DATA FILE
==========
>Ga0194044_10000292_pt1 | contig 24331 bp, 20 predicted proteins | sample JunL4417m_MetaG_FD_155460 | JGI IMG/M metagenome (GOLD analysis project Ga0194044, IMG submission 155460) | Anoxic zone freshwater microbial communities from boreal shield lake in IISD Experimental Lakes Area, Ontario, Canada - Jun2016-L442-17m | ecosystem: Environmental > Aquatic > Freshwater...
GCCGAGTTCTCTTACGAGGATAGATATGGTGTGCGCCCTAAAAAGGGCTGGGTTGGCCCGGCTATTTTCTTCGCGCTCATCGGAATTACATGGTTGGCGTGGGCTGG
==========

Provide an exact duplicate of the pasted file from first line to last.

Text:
>Ga0194044_10000292_pt1 | contig 24331 bp, 20 predicted proteins | sample JunL4417m_MetaG_FD_155460 | JGI IMG/M metagenome (GOLD analysis project Ga0194044, IMG submission 155460) | Anoxic zone freshwater microbial communities from boreal shield lake in IISD Experimental Lakes Area, Ontario, Canada - Jun2016-L442-17m | ecosystem: Environmental > Aquatic > Freshwater...
GCCGAGTTCTCTTACGAGGATAGATATGGTGTGCGCCCTAAAAAGGGCTGGGTTGGCCCGGCTATTTTCTTCGCGCTCATCGGAATTACATGGTTGGCGTGGGCTGG